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Jackson to Face Alleged Victim's Mother in Court

The woman, who called the pop star 'the devil,' has been subpoenaed by the defense in a bid to toss out seized evidence.

September 17, 2004|Steve Chawkins | Times Staff Writer

SANTA MARIA, Calif. — In a move bound to please the throngs of fans who have gathered here, Michael Jackson is to appear in court today and silently face the mother of the boy he is accused of molesting -- a 36-year-old woman who earlier this year told grand jurors that the pop star is "the devil."

The woman, known in court records only as "Jane Doe," has been subpoenaed to testify on a crucial, if narrowly defined question: Did Santa Barbara County authorities know that a Beverly Hills private investigator was working for former Jackson attorney Mark Geragos when they seized tapes and documents at the investigator's office?

The defense contends they did, and that any evidence the authorities found in Bradley Miller's office cannot be used in court because it would breach attorney-client confidentiality.

The woman's appearance will cap a lengthy defense effort to throw out much of the material seized with search warrants at Miller's office and at Jackson's Neverland ranch.

It also will give defense attorneys a chance to attack the credibility of a key prosecution witness. Thomas Mesereau Jr., Jackson's lead attorney, has lambasted the woman during court arguments as a money-hungry shakedown artist and chronic liar.

Jackson, who has the court's permission to skip all of his pretrial hearings, appeared only in August, when Dist. Atty. Tom Sneddon had to take the stand himself. Seated at the defense table, Jackson was clad totally in white, as were five of his siblings in the courtroom.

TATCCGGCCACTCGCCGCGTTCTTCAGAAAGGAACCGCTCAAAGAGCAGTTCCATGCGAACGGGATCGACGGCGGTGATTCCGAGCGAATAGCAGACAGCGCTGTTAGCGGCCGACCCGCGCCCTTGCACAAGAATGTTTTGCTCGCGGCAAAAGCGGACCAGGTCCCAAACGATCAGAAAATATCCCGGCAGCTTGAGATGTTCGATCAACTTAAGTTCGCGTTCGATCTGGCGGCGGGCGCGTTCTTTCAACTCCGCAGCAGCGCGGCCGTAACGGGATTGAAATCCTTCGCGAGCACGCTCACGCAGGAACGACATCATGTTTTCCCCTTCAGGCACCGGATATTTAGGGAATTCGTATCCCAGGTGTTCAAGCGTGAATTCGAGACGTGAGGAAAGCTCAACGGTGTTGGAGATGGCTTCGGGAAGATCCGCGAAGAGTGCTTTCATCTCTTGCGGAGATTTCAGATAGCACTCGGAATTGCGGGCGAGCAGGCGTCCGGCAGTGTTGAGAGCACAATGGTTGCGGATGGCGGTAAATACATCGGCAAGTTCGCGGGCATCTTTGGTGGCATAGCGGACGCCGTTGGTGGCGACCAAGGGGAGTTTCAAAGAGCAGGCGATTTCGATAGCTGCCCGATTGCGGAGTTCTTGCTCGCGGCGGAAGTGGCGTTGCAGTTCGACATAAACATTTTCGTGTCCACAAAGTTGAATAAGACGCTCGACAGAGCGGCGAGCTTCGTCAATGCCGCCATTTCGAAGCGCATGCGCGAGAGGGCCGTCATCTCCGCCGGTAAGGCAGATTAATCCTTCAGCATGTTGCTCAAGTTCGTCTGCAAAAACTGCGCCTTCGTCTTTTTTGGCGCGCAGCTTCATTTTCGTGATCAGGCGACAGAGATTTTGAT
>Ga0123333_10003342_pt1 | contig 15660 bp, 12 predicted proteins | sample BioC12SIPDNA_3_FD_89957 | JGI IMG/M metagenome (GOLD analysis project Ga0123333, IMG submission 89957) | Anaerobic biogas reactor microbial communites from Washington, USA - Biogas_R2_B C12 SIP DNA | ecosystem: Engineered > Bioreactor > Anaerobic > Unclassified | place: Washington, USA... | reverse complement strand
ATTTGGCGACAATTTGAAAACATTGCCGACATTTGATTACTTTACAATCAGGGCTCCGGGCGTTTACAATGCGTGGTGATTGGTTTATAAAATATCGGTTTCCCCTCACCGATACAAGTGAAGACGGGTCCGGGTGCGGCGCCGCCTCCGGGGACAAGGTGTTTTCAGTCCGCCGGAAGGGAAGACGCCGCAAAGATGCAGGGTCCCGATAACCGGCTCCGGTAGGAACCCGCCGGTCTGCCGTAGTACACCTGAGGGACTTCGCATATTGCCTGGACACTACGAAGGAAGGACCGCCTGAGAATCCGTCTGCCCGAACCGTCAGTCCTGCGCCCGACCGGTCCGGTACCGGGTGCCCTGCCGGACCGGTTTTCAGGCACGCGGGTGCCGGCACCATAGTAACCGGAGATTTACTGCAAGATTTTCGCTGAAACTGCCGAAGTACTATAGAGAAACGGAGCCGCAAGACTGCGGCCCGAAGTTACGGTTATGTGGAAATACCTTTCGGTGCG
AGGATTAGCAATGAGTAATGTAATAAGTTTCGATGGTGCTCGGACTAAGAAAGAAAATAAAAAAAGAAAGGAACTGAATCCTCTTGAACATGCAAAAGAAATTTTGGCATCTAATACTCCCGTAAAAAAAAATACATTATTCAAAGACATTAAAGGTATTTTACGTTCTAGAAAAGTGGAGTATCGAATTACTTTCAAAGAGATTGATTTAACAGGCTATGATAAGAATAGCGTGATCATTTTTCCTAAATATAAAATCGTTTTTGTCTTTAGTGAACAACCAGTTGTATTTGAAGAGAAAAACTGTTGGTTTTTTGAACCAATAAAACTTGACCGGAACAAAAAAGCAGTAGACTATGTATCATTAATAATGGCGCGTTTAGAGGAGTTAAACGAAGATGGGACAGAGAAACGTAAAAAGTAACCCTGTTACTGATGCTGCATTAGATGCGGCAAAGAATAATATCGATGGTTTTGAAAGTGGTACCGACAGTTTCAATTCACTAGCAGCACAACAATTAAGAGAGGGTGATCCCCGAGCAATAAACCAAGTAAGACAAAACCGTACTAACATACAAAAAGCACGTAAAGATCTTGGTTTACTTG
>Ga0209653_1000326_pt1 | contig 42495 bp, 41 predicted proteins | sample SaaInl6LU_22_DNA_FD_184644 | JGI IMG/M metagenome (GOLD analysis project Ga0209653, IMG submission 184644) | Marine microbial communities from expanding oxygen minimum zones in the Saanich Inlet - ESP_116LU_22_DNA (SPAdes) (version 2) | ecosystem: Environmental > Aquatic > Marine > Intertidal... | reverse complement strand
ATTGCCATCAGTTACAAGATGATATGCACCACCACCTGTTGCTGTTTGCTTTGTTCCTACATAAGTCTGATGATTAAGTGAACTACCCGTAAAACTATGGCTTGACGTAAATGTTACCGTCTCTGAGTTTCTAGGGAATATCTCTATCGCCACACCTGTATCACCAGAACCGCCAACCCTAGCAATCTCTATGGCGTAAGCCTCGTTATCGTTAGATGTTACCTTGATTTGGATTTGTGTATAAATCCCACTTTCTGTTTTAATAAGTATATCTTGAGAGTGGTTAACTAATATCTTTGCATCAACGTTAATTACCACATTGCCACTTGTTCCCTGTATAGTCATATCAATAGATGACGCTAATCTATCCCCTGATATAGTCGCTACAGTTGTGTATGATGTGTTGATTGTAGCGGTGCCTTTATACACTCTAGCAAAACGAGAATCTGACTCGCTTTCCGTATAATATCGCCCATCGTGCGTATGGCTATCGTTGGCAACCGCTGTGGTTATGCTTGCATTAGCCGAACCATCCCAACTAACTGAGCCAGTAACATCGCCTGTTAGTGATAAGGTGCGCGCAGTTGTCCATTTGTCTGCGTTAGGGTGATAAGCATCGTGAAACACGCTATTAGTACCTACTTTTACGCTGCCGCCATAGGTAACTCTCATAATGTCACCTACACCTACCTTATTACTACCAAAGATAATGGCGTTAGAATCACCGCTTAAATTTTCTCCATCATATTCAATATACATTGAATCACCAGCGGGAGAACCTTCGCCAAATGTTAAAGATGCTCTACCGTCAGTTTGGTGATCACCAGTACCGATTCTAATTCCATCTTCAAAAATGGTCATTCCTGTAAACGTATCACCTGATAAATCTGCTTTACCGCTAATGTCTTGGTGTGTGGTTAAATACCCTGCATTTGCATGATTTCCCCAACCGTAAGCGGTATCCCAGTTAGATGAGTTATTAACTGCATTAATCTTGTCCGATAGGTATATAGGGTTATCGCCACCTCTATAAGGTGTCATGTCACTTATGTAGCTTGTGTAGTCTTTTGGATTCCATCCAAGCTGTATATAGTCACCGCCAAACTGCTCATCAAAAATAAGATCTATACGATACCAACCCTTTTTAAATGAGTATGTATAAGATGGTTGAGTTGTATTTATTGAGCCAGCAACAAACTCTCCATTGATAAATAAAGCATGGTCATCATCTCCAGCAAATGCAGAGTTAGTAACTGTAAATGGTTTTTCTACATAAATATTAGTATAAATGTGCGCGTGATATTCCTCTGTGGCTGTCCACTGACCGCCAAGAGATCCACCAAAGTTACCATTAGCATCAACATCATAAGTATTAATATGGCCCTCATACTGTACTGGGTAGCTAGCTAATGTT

On Thursday, Mesereau and Sneddon expressed dismay over a number of leaks in the case, which Santa Barbara County Superior Court Judge Rodney S. Melville has conducted with an extraordinary concern for secrecy. In particular, they were upset by "The Insider," a syndicated TV show, airing this week what was billed as an audiotape of a year-old police interview with the accuser's mother.

On the tape, the purported mother said that she was immune to the lure of Jackson's millions of dollars. "God handpicked me and the kids because he knew that we weren't going to fall for any of their money," she said.

In court, Sneddon said he knew of only three copies of the mother's taped interview: one in his office, one with the defense team and one in the Santa Barbara County sheriff's office.

"We were very upset and disturbed to hear this had happened," he said.

The secrecy issue also surfaced when media attorney Theodore Boutrous was criticized by the defense for e-mailing reporters a sealed document that defense attorney Robert Sanger had inadvertently faxed to him.

Boutrous, who contended he did nothing wrong, was in court as he has been numerous times in the past, futilely asking Melville to unseal a mountain of documents that in most other cases are open to public scrutiny.

Representing a 10-member coalition that includes The Times, Boutrous is challenging Melville's rulings in a state appeals court.

Meanwhile, Mesereau laid into a recently published book by Raymond Chandler, a Santa Barbara attorney whose nephew accused Jackson of molesting him in 1993. The case against Jackson at that time fell apart after the singer reached a multimillion-dollar settlement with the boy and his family.

Mesereau, who like other attorneys in the case is under a gag order, was given permission by Melville to make a public statement countering what the attorney said was prejudicial publicity. He said he plans to do that today.

On Thursday, lawyers sparred, as they frequently have, over evidentiary issues, with defense attorneys contending that prosecutors have been slow to share evidence with them. Even 10 months after Jackson's arrest, investigators are still serving search warrants, said defense attorney Steve Cochran. "Many agencies complete their investigations before shooting the wad of criminal charges," he said.

But Sneddon was unapologetic, telling the judge: "I'm just going to do what I have to do to protect my clients. I can't tell you I'm going to stop asking for warrants where it's appropriate."

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